Does Sigma-Aldrich use the same asinine packaging policies when shipping domestically?

Does it enrage you, having to swim through a sea of styrofoam just to find your starting material?

Do you fantasize about sending back the box-o-styrofoam with a note encouraging them to re-use it?

Do you fantasize about collecting a year’s worth of Sigma-foam and filling your swimming pool with it?

What is that weird greyish flaky stuff?




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  1. RB Woodweird

    So… what do you do with that grey fabric?

  2. nickuhlig

    I own a Volkswagen Cabrio, and I use the fabric to make tighter seals for the roof mechanism. It cuts down on wind noise and reduces heat loss on the occasions when I drive it in the winter.

  3. Adi Nako

    More than anything the excessive use of styrofoam makes me paranoid about what else might be present. Even though I know I’ve only placed a single order for a single bottle, and even though they always send bottles separately, I still spend around five minutes every time carefully rummaging around to make sure there is nothing else in there!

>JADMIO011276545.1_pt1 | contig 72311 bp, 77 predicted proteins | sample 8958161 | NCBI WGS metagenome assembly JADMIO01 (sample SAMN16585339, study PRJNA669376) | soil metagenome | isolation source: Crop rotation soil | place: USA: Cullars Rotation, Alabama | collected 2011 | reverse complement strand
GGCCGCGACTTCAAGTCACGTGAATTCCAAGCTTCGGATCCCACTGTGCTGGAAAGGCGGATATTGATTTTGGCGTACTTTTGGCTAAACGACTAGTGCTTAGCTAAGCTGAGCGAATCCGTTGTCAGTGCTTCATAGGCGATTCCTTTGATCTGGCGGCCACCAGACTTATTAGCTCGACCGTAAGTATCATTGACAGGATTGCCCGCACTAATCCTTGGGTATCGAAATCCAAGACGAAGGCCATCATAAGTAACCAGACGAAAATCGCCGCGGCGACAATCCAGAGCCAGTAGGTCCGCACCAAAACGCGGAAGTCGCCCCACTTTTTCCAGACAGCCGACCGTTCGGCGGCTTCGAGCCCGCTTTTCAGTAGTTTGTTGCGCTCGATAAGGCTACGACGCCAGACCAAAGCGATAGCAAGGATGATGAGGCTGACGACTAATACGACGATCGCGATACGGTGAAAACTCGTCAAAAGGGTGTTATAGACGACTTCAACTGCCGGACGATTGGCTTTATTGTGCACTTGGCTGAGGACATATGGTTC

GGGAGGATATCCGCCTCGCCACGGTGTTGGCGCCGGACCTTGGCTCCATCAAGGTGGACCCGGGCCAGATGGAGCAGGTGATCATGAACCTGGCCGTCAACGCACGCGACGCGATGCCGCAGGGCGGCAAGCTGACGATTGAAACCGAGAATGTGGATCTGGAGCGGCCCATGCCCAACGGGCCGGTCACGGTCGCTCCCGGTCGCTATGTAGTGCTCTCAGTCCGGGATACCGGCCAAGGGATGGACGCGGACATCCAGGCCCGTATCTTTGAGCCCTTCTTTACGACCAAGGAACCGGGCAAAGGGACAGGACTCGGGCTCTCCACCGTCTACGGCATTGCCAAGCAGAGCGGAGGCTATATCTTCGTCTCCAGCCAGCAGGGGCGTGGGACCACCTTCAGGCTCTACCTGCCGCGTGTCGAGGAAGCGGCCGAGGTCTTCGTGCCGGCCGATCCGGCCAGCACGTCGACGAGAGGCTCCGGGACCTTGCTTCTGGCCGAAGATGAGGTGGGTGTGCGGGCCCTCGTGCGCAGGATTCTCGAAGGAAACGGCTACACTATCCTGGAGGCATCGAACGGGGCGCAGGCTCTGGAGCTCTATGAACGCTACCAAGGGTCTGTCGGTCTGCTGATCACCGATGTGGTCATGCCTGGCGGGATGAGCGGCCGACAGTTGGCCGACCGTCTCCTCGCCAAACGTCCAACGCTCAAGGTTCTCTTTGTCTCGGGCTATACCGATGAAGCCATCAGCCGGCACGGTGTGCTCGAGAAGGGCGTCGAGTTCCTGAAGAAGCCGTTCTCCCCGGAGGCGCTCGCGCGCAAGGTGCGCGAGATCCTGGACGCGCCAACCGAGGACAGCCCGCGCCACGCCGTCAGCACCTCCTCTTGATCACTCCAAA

4. John Spevacek

    I think the weird grey flaky stuff (as your referred to it) is vermiculite. I’m always happy to get that as when my wife and I dig up flower bulbs in the fall, we store them in it.

    1. Nick

      I’ll definitely start saving that stuff too, then. I have a ton of plans that could use a bit of it to keep moisture levels higher in between waterings.

  5. Curious Chloride